Figure 1. Nitrocellulose membrane. A grid is printed on the membrane to assist with counting bacterial colonies after incubation.
Figure 2. Bacterial count using the membrane filtration technique. (A) A known quantity of the test sample (1) is filtered through a membrane filter (2). (B-C) The membrane filter is placed onto a Petri plate using sterile forceps. (D-E) After the adequate incubation period, colony forming unit (CFU) values on the surface of the filter can be counted.

After filtration, the membrane filter is placed onto a Petri plate containing the suitable growth medium. Nutrient pad sets are commercially available for checking environmental samples for the presence of coliforms (Figure 3). These nutrient Pads are impregnated with dehydrated culture media in a Petri dish and membrane filters; and they are ready-to-use culture medium with specific pore size membrane filters. During incubation, the nutrients diffuse through the filter from the growth medium and allow the development of bacterial colonies. Practically, the membrane filter is incubated on a suitable solid culture media plate; and incubated at the appropriate environmental conditions that favour bacterial growth.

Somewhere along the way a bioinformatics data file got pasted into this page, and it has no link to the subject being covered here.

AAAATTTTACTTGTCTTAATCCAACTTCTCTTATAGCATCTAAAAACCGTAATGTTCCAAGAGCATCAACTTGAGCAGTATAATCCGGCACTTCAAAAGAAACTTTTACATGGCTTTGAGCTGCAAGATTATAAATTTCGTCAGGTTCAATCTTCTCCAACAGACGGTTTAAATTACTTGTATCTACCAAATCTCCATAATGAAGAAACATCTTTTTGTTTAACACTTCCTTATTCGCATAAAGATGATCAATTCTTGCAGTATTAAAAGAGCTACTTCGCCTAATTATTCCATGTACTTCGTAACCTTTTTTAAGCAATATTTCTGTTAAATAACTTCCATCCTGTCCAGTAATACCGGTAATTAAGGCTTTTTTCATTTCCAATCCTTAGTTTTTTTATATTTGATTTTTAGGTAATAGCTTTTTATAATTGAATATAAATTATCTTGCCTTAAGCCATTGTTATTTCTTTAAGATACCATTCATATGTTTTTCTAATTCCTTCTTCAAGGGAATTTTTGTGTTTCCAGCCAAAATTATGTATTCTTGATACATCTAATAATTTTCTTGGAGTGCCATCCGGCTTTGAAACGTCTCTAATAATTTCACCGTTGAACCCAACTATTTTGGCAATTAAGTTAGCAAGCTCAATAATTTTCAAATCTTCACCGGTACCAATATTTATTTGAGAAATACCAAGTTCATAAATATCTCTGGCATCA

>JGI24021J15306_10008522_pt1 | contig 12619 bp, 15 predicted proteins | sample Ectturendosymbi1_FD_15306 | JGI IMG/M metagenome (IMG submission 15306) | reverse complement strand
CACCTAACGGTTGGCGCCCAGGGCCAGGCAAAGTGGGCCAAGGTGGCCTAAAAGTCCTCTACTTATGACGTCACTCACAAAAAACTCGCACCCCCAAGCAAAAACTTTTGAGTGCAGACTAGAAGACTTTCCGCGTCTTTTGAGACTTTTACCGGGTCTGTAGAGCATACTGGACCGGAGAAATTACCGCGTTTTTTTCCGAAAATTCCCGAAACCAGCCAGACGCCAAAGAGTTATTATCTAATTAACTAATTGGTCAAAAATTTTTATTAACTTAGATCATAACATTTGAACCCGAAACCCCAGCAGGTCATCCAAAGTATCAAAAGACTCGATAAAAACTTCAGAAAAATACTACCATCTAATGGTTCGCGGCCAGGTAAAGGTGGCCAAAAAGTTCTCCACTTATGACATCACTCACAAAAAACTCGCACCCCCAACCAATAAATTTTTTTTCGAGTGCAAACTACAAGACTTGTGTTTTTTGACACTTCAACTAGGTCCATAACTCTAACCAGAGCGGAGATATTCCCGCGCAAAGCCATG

Figure 3. Commercially available nutrient pad sets. Nutrient pads are sterile, dehydrated culture media. Once they are moistened with 3.0–3.5ml of sterile and demineralized (or distilled) water they are ready to use immediately.

Bacterial cells trapped on the membrane filter will grow into visible colonies that can be counted, and a bacterial density can be calculated from these colonies (Figure 4). The number of bacterial colonies that grow on the membrane filter gives an indication of the number of bacteria present in the volume of sample filtered or passed through the membrane filter. The membrane filtration technique should be carried in an aseptic manner in order to prevent any microbial contamination of the process.

Figure 4. Bacterial colonies growing on membrane filter inoculated on agar plate.